During our four years together, Gary and I said our share of “I love you’s”, but another feeling often poured from our hearts and out of our mouths.
“We’re lucky,” we said.
I met Gary not quite ten years ago on my first trip to Alaska, at Brushkana, where I was visiting my Aunt Vee and Uncle Keith. Uncle Keith rang the breakfast bell that first morning and in strode Gary, with his big red beard and trademark feathered hat, carrying the .22 he’d been using to pick off some pesky red squirrels, his dog Bella by his side. He was a real life mountain man.
When Gary was 15 years old, he had begun spending summers and more with Vee and Keith and my cousins Joan and Glenn and our dear friend Heidi. My aunt so thoroughly considered him her adoptive son that for many years I assumed he had no other family to speak of, though I could not have been more wrong. I didn’t know my aunt and uncle growing up, except through letters. I’d sought them out in their Oregon winter home about two years before that first trip to Alaska, not long after my own parents had died. What I’m trying to say is this: the odds of me ever meeting Gary were – if you can forgive the pun – extremely remote. We were just really lucky.
We corresponded a few times a year after that, and Gary’s letters revealed a reader, a poet, a creative thinker and artist, a spiritual soul deeply connected to the natural world. He lived his life – a life so exotic to me – with a grand sense of humor and high adventure. We became dear friends.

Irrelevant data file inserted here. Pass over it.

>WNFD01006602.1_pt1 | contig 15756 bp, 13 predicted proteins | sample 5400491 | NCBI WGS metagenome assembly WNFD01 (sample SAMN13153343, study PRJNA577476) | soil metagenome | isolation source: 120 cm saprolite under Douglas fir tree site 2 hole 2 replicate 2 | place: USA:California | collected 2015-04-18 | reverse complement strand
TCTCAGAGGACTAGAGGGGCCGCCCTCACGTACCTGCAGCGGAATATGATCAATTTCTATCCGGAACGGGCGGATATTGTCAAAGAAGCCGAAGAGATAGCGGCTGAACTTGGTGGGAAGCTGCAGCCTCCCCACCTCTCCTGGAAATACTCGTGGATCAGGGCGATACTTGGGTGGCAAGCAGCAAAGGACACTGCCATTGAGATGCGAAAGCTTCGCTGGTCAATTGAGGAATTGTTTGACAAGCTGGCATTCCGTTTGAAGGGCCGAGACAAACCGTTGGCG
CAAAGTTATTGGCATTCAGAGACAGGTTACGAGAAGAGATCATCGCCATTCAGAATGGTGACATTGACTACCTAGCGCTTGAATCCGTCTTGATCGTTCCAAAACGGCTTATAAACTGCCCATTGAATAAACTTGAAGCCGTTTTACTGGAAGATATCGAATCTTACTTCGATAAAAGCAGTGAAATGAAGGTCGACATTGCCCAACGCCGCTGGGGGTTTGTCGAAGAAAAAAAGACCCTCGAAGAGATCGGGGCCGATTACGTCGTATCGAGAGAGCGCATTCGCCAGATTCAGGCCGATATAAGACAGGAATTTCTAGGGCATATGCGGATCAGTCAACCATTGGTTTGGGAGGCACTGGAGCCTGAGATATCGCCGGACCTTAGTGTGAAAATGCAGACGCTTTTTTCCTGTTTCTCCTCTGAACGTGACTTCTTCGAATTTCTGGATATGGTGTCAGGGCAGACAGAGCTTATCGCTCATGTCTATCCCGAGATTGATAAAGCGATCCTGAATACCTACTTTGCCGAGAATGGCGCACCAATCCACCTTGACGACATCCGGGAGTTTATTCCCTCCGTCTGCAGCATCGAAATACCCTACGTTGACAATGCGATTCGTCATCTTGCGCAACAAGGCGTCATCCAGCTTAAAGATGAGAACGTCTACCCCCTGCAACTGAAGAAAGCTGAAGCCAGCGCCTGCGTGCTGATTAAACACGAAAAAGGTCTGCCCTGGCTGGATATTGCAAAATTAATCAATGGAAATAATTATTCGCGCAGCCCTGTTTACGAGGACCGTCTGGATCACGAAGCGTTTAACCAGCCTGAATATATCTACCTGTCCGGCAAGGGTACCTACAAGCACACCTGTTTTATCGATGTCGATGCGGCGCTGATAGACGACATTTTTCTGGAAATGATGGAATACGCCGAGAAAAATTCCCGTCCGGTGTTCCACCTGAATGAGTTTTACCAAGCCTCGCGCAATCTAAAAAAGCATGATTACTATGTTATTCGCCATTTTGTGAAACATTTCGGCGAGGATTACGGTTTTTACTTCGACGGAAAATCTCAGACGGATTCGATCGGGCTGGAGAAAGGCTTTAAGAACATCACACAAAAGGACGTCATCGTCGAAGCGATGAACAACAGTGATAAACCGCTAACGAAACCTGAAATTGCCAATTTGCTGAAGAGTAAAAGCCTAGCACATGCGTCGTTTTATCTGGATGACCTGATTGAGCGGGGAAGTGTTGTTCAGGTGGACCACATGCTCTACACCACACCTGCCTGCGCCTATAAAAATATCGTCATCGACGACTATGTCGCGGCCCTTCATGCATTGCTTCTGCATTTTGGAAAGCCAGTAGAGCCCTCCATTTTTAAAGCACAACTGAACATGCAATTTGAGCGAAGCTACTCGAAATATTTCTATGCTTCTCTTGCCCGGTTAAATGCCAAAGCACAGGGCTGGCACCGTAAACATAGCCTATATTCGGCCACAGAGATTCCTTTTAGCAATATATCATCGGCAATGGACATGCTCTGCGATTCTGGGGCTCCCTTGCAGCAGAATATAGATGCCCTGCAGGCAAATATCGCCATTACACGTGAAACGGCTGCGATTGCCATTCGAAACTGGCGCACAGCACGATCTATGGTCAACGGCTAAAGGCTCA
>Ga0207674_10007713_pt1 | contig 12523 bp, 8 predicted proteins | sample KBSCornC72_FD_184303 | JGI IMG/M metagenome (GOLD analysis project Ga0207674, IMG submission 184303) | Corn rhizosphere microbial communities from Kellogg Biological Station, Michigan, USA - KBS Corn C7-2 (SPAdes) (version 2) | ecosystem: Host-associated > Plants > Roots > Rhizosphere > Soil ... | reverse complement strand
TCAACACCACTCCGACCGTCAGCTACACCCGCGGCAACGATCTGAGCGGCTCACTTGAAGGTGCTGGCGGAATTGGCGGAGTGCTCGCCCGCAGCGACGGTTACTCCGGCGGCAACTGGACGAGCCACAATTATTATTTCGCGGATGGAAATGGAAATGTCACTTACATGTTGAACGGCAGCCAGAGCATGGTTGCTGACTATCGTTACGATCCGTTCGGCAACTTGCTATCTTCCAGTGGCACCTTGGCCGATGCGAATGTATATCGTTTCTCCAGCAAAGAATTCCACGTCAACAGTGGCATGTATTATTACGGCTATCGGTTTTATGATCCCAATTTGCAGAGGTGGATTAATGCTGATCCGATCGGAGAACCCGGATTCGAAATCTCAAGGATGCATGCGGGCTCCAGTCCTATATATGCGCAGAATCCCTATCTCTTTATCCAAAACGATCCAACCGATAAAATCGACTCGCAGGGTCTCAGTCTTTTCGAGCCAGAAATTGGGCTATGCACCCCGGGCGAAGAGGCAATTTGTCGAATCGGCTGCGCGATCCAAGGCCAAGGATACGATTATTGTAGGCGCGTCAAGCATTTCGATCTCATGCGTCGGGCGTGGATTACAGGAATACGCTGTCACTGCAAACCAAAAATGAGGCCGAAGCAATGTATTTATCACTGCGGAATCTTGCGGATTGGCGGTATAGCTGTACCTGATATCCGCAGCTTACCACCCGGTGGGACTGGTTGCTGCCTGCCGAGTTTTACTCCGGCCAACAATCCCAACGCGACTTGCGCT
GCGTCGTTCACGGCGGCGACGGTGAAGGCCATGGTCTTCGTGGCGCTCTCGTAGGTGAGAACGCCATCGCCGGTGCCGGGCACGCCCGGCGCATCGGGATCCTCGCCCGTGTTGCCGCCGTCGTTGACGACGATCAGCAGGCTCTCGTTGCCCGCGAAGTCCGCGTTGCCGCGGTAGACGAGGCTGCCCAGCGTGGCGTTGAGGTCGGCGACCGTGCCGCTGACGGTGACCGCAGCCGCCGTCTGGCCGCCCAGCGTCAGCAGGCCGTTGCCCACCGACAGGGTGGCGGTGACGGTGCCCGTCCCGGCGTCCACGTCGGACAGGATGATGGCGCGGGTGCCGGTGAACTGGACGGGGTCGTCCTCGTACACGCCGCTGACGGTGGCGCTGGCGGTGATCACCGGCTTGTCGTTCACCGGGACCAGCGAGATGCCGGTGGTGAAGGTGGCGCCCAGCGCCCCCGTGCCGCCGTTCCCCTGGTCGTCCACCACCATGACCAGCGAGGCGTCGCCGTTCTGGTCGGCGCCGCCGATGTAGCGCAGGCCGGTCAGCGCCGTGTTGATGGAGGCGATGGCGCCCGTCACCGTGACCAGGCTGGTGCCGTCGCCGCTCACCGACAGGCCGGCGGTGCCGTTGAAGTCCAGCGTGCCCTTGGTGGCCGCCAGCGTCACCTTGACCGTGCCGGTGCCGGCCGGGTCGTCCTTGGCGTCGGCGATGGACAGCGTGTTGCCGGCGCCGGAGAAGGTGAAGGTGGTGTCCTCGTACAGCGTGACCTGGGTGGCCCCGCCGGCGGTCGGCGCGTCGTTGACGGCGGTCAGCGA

In 2009 Gary was diagnosed with sarcoma, a rare form of cancer. Living remotely as he did, with only an unreliable satellite phone for communication, Gary accepted my help finding specialists. I traveled to Portland to join him for doctors’ appointments and see him through surgeries. Gary never forgot it was cancer that brought us together.
“We’re lucky,” he reminded me, even as the disease took its awful toll.
When Gary first confessed his love for me, I was surprised. When he said he would follow me to San Francisco, I was disbelieving. But he and Ella left their homeland and his beloved ponies, and came to join me in a rented flat next to the freeway. Someone asked Gary not too long ago what was the best time of his life. Though I still have trouble taking his answer too literally, he was, he assured me, sincere.
“San Francisco” he said without hesitation.
Every day he and Ella saw me off to work and then walked to his studio, where he was able to carve full time for the first time in his life. When I got home in the evening, Ella would be watching at the window for me; seeing me pull up, she would run to the kitchen where Gary was fixing dinner, and the two would greet me at the door. Gary loved the stimulation of the City: the diversity of people, the parks and beaches, the beautiful organic fruits and vegetables always available, the library and bookstores, the art, music on the streets and in concert venues. He never lost his wonder at all the plants that thrived year-round in the mild climate.